The mutual fund industry's asset base rose to a record high of Rs 14.4 lakh crore in April-June quarter, helped by strong participation from retail investors. Systematic investment plans, which offer the facility of investing a certain amount at a regular interval, have emerged as a popular investment vehicle for retail investors. Investments in mutual funds can be optimised by having proper understanding of tax implication.
- Tax on long-term capital gain in equity funds is zero
- Dividend income from equity funds are tax free
- Long-term capital gain tax on debt funds is at 20%
How Income From Equity Mutual Funds Are Taxed? For tax purposes, any mutual fund that invests 65 per cent or more of its portfolio in equities or equity-related instruments, are considered equity funds. If you redeem or withdraw your investments in equity mutual funds after 12 months, your investments would be considered as long term. Currently, the tax on long-term capital gain is zero. But if you sell or redeem your equity mutual fund investments before 12 months, you will have to pay short-term capital gains tax at a flat rate of 15 per cent.
Many investors opt for dividend option while investing in equity mutual funds. Dividend income from equity mutual funds is tax-free. For tax purposes, equity diversified funds, arbitrage funds and equity income funds are considered equity funds. Arbitrage funds invest in equity and derivatives such as futures and options while equity income funds invest in a mix of equity, equity derivatives and debt.
How Income From Debt Mutual Funds Are Taxed? Investments in debt funds are considered long term only if they are held for more than three years. Currently, the long-term capital gain on debt funds is taxed at the rate of 20 per cent. However, investors get the benefit of indexation on their original investment. This means that the original investment is adjusted for the price of inflation and taxed accordingly. Since the original cost of investment goes up after factoring in inflation, long term capital gains tax comes to negligible levels.
But if debt mutual fund investments are redeemed or sold before three years, the short-term gains are taxed according to your tax slab.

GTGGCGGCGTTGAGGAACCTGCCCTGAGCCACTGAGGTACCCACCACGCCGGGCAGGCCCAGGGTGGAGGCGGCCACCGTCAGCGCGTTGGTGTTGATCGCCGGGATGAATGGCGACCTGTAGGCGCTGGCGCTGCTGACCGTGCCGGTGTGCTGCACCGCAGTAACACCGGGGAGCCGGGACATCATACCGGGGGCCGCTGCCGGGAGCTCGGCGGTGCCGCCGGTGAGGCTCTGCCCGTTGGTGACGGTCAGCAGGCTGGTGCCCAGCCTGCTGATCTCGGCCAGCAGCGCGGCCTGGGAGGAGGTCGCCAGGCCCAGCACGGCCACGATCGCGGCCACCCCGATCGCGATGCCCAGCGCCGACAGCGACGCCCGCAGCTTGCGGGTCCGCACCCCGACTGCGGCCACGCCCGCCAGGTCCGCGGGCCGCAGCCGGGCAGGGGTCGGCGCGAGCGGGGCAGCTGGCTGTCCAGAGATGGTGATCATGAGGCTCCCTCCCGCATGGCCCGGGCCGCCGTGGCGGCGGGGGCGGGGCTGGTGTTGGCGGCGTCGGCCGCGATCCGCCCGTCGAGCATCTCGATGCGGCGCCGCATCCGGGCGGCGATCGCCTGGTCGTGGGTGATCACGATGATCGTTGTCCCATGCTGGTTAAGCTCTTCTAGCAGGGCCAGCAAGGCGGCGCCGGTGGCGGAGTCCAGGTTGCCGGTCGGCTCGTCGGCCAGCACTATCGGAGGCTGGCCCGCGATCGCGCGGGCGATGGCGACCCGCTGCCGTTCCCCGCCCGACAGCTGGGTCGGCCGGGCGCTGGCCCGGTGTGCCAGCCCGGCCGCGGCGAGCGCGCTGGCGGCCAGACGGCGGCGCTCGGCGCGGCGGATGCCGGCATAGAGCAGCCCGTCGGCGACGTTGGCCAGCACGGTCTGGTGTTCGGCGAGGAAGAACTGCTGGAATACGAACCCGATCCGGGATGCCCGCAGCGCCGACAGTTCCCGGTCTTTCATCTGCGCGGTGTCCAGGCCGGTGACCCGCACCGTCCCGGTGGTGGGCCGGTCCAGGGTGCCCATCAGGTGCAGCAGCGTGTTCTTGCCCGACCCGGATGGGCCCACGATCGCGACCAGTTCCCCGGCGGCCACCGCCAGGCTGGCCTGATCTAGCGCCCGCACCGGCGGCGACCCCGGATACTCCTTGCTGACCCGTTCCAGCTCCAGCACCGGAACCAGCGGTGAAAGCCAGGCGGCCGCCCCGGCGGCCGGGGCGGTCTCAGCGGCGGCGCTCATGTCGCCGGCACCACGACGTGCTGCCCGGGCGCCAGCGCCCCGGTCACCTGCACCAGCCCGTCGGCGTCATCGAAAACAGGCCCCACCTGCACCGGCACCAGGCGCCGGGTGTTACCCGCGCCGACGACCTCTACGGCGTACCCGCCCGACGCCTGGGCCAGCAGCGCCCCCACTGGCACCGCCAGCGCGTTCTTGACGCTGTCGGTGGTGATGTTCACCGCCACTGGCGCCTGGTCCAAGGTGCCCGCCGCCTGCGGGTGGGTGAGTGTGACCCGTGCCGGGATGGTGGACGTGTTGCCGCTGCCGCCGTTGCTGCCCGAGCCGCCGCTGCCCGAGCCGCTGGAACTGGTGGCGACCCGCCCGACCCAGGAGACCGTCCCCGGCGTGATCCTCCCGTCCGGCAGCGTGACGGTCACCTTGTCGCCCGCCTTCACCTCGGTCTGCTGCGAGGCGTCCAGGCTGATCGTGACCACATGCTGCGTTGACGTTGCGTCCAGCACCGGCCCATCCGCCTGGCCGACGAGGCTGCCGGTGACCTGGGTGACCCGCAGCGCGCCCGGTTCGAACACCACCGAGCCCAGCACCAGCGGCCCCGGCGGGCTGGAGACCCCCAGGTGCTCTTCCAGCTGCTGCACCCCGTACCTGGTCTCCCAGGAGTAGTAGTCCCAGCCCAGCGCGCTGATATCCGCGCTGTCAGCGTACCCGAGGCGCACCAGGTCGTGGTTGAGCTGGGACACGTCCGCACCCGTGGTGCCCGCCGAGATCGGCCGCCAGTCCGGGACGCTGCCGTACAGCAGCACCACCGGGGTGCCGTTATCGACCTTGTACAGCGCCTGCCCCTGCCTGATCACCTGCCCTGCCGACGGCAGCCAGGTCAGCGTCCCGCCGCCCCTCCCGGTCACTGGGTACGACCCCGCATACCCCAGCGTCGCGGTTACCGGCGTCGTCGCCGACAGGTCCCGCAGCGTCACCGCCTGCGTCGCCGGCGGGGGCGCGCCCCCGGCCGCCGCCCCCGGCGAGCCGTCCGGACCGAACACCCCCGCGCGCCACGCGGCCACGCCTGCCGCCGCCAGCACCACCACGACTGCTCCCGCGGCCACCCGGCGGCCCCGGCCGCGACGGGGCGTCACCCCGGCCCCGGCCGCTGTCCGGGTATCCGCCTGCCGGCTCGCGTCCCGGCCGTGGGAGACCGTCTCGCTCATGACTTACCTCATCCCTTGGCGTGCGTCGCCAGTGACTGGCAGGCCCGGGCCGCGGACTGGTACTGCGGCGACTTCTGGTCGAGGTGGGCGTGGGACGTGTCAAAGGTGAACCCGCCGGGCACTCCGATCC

Income from debt funds also come in the form of dividends. Any dividend declared by a debt mutual fund is exempt from tax in the hands of investors. However, mutual fund houses pay dividend distribution tax from the distributable income at the rate of 28.33 per cent (including surcharge and cess).
How Systematic Withdrawal Plans Are Taxed? Systematic withdrawal plans are in a way reverse SIPs. Through systematic withdrawal plans (SWP) investors can redeem fixed units at regular intervals and the amount gets credited to their bank accounts. Under SWP, units are redeemed on FIFO basis (first in first out). This means for tax purpose it is assumed that units that are brought first are redeemed first.
The tax treatment in case of systematic withdrawal plans is the same as redemption/withdrawal from equity and debt funds.
In case of debt funds, financial planners suggest investors should chose the systematic withdrawal plan option instead of dividend option in case they want a regular income.
They say that investor should invest in growth option of debt funds and after three years, they should start withdrawing money. Such withdrawals will be treated as long-term capital gain and the tax impact would be minimal after factoring in the indexation benefits.
Though dividend is not taxed on the hands of investors, mutual funds pay 28 per cent tax on the distributable income. Thus the effective dividend in the hands investors is reduced due to this tax. By opting for systematic withdrawal plan, the investor can bring down the tax liability.